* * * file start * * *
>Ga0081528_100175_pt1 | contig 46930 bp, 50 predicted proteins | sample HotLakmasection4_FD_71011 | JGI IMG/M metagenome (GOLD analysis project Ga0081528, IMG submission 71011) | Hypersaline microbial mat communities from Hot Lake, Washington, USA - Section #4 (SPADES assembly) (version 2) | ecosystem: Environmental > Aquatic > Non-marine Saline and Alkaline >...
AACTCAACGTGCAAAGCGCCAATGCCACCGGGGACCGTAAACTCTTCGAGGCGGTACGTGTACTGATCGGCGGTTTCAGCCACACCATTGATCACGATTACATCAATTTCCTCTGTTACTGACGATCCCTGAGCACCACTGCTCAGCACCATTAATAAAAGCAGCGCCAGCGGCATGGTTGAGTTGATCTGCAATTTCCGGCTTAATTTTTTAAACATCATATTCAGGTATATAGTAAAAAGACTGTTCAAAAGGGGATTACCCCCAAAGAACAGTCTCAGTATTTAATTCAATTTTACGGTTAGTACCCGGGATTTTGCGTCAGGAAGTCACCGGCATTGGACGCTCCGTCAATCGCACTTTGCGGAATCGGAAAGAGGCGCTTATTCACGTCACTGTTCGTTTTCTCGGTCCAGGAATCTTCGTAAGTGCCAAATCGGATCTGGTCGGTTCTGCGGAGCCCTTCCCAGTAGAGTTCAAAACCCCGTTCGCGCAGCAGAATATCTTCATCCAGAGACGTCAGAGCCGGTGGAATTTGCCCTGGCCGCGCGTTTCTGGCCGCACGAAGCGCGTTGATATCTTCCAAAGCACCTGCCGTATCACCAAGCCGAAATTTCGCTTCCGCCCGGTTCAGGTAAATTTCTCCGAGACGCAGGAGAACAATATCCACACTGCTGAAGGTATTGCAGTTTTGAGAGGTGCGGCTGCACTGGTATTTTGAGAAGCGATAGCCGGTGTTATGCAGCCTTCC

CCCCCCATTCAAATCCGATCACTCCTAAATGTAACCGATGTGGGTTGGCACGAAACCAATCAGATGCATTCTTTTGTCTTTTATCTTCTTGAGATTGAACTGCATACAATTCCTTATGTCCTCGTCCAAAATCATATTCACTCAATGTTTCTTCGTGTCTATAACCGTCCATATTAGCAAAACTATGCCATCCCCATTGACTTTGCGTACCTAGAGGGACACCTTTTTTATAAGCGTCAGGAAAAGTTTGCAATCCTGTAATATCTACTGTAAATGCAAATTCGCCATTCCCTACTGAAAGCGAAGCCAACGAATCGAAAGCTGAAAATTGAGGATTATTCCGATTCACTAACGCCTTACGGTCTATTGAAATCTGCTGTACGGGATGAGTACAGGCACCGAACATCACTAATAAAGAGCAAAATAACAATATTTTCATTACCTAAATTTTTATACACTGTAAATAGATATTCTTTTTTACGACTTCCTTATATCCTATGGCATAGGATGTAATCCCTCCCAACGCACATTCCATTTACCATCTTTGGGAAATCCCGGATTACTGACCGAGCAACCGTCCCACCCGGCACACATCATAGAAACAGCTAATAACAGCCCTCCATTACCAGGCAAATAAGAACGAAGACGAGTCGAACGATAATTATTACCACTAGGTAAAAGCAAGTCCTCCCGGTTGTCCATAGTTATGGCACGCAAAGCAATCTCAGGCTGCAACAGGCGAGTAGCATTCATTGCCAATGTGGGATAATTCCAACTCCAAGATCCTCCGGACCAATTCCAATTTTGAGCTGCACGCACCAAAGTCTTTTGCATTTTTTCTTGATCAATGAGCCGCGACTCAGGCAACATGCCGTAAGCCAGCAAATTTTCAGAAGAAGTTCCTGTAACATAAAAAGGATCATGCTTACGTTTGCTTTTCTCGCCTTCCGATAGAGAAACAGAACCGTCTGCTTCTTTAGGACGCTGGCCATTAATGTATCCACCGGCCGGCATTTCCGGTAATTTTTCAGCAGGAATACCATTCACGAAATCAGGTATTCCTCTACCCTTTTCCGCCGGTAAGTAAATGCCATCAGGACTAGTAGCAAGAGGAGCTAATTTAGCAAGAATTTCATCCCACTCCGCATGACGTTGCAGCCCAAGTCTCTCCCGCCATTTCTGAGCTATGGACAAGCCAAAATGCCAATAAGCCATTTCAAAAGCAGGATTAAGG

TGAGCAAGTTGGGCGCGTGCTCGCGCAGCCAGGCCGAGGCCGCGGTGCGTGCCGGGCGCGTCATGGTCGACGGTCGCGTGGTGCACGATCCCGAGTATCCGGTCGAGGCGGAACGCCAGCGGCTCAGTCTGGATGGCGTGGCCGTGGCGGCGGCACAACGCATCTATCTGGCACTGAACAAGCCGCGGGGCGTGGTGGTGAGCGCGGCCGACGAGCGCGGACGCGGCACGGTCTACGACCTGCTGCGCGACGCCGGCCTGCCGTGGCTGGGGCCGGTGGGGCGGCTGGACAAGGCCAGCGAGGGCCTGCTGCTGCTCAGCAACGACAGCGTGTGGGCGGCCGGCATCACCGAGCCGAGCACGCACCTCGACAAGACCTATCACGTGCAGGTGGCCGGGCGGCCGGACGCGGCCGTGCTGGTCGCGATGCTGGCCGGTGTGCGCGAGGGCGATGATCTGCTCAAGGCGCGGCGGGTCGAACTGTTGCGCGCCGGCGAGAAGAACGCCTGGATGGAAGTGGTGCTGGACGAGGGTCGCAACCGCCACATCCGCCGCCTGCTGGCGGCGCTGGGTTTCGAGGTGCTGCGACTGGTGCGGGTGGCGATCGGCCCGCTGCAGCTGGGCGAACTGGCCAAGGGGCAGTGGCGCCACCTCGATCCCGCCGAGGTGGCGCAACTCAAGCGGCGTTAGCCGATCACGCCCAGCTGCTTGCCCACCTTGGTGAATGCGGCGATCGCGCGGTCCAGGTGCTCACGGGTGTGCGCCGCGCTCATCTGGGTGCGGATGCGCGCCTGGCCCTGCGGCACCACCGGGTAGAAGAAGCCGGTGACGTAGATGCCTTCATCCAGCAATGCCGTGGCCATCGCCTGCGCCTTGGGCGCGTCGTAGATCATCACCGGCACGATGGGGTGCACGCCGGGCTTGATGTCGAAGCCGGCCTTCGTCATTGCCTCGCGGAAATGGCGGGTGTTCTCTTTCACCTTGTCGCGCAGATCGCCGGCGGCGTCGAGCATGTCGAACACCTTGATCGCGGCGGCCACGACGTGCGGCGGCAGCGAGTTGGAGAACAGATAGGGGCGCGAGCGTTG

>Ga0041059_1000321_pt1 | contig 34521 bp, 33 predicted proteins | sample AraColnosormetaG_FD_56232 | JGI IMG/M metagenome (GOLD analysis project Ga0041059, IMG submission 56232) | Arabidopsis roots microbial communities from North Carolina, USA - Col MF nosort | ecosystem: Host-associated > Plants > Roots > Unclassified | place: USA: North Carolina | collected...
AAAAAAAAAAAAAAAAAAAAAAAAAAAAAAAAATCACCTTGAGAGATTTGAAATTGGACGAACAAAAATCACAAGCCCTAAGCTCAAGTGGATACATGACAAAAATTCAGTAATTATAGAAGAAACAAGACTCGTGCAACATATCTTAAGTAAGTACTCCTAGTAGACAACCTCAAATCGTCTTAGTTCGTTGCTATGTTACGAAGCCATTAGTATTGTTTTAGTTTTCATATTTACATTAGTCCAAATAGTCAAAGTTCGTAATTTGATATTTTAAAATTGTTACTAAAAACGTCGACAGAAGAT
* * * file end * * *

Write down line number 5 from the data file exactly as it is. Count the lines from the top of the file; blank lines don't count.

>Ga0041059_1000321_pt1 | contig 34521 bp, 33 predicted proteins | sample AraColnosormetaG_FD_56232 | JGI IMG/M metagenome (GOLD analysis project Ga0041059, IMG submission 56232) | Arabidopsis roots microbial communities from North Carolina, USA - Col MF nosort | ecosystem: Host-associated > Plants > Roots > Unclassified | place: USA: North Carolina | collected...